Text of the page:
1. The Epistle to the Romans is the first treatise in Christian theology, and the mother of all others. But it is very far from being merely a theological treatise. Its spirit is not scholastic, but experimental, and the problems it deals with are not mere men of straw, but vital to the religious life of him who wrote it, and of those for whom it was first written. This may seem, perhaps, to make it less relevant to the needs of men to-day, and it is quite true that we cannot but be daunted by the obscurity of many of its references, and by the unfamiliar form in which its teaching is cast. But, for all that, we may easily discover that the questions it deals with, under Jewish form, are live questions still, and have an intimate bearing on the spiritual experience of Christians to-day. This is notably the case with the great subject of justification—the central theme at once of this Epistle and the whole Pauline theology. Paul’s insight into human nature was never more clearly shown than when he fixed upon this as the very centre of man’s needs in relation to God. And the question as to how a man can be justified before God is still the question on which religious men need to think clearly and believe strongly if they would attain that peace which the world cannot give.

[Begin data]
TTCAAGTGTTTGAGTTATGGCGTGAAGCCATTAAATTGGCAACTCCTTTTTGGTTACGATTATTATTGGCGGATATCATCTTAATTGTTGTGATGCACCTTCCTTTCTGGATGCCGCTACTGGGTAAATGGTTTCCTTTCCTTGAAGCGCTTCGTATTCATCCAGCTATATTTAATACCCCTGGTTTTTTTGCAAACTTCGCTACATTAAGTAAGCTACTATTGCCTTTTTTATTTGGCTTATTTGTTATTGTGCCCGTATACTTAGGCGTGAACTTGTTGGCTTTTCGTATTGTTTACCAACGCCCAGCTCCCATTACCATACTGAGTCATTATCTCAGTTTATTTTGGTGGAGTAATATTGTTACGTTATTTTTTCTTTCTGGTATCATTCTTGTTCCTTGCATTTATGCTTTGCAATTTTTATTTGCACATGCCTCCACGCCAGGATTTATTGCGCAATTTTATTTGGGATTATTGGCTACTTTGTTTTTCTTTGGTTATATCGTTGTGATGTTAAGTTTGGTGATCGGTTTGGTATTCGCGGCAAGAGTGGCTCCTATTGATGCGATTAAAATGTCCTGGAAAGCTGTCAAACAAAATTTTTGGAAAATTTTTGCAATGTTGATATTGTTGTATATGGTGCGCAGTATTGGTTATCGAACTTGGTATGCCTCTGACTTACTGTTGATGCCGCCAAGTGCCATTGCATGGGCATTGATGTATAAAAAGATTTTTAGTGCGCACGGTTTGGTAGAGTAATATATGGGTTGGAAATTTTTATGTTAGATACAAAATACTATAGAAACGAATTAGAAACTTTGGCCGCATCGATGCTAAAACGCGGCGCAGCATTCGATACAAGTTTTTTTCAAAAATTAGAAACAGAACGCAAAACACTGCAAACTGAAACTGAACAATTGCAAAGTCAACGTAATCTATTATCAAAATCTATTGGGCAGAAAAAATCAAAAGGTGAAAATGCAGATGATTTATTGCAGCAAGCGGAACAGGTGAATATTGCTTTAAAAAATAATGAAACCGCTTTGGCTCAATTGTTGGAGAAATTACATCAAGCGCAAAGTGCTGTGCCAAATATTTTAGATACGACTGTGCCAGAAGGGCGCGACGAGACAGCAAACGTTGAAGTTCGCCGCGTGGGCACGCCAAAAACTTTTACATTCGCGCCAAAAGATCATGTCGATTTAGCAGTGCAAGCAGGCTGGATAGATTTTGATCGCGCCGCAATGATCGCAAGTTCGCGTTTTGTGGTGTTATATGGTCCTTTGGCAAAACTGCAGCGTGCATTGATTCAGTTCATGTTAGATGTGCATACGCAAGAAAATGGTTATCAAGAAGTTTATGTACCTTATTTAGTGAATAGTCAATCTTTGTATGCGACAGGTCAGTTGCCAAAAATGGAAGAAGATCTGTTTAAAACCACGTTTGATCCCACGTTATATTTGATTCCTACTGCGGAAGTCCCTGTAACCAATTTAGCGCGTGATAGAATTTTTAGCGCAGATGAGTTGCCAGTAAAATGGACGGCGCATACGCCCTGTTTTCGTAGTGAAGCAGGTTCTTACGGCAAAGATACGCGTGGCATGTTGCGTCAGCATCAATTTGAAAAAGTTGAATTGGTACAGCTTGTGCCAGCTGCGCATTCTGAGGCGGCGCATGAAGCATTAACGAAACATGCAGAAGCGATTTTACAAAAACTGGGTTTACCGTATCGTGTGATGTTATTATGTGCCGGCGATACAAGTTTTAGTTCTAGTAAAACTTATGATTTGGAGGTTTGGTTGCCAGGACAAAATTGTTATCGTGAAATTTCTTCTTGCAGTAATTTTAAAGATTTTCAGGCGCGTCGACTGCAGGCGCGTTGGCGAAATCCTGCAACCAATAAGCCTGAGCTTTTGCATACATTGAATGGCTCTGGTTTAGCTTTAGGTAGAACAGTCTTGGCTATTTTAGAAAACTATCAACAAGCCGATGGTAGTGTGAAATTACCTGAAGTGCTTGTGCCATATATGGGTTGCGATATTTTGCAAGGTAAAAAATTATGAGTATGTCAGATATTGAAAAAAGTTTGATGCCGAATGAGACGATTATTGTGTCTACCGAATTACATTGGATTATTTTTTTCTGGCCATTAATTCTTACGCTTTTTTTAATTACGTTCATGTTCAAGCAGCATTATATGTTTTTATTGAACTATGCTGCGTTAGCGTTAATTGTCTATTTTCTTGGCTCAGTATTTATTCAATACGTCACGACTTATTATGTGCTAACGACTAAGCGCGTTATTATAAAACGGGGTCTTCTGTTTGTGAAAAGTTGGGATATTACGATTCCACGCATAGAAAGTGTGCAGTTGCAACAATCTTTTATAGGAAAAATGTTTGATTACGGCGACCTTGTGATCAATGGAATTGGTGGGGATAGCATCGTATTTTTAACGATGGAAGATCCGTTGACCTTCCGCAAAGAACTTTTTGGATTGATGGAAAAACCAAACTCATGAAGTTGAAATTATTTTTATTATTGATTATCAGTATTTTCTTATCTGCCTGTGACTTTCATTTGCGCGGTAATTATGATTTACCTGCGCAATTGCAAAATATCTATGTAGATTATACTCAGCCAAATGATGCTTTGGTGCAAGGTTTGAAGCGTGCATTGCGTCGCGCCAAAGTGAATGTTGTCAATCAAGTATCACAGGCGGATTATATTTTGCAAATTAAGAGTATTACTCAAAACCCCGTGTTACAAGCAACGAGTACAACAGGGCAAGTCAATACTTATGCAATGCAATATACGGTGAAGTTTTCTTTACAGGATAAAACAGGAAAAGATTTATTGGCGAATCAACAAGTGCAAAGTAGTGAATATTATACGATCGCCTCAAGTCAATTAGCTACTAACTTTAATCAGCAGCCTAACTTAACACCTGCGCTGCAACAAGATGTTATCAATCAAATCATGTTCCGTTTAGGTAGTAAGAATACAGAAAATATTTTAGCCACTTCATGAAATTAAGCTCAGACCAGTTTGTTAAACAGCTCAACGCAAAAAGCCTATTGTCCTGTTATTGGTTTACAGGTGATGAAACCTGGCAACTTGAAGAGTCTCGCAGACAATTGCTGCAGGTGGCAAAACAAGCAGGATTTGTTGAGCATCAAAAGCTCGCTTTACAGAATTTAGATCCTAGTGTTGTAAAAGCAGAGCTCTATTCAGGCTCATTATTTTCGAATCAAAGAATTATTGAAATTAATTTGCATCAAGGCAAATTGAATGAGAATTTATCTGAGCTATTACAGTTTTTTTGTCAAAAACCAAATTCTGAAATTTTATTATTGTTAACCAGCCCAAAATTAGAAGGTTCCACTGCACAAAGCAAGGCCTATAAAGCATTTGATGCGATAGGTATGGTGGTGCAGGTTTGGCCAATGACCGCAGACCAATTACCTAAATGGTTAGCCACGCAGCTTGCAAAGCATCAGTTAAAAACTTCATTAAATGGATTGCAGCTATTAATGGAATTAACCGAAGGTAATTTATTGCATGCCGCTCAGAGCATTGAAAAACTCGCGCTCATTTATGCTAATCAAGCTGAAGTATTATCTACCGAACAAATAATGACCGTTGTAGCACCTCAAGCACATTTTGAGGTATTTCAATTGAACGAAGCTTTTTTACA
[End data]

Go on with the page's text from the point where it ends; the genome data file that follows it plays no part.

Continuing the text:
2. The text mentions two things which follow upon justification. These two things are Peace and Glory. The one is present, the other future. The one is to be realized as the immediate result of our justification; the other is to be looked forward to as its consummation. Both are sure. Yet both have to be made sure. For we are always responsible for the exercise of faith, that channel along which these and all other gifts of Christ are sent to us. Let us therefore, being justified by faith, have peace with God and keep it; and let us exult in the sure hope of future glory. Perhaps the clearest way of explaining the text will be to take its clauses separately and in their own order.


Justified by Faith

“Being therefore justified by faith.”

i. Therefore

1. The Apostle Paul has been called “the great ergoist,” because the word “therefore” is of such frequent occurrence in his writings. It is one of the keynotes of his Epistles, as “verily” is of the preaching of Christ. The difference is significant. “Therefore” is the word of argument; while “verily” is the word of authority. Here the word “therefore” refers to the whole argument, begun at Romans 3:31 and ended at Romans 4:25, but especially to the statement of Romans 4:25 itself: “Who was delivered up for our trespasses, and was raised for our justification.” Christ’s death and resurrection have not been in vain: there are those who have actually been justified in consequence. Let us therefore have peace with God.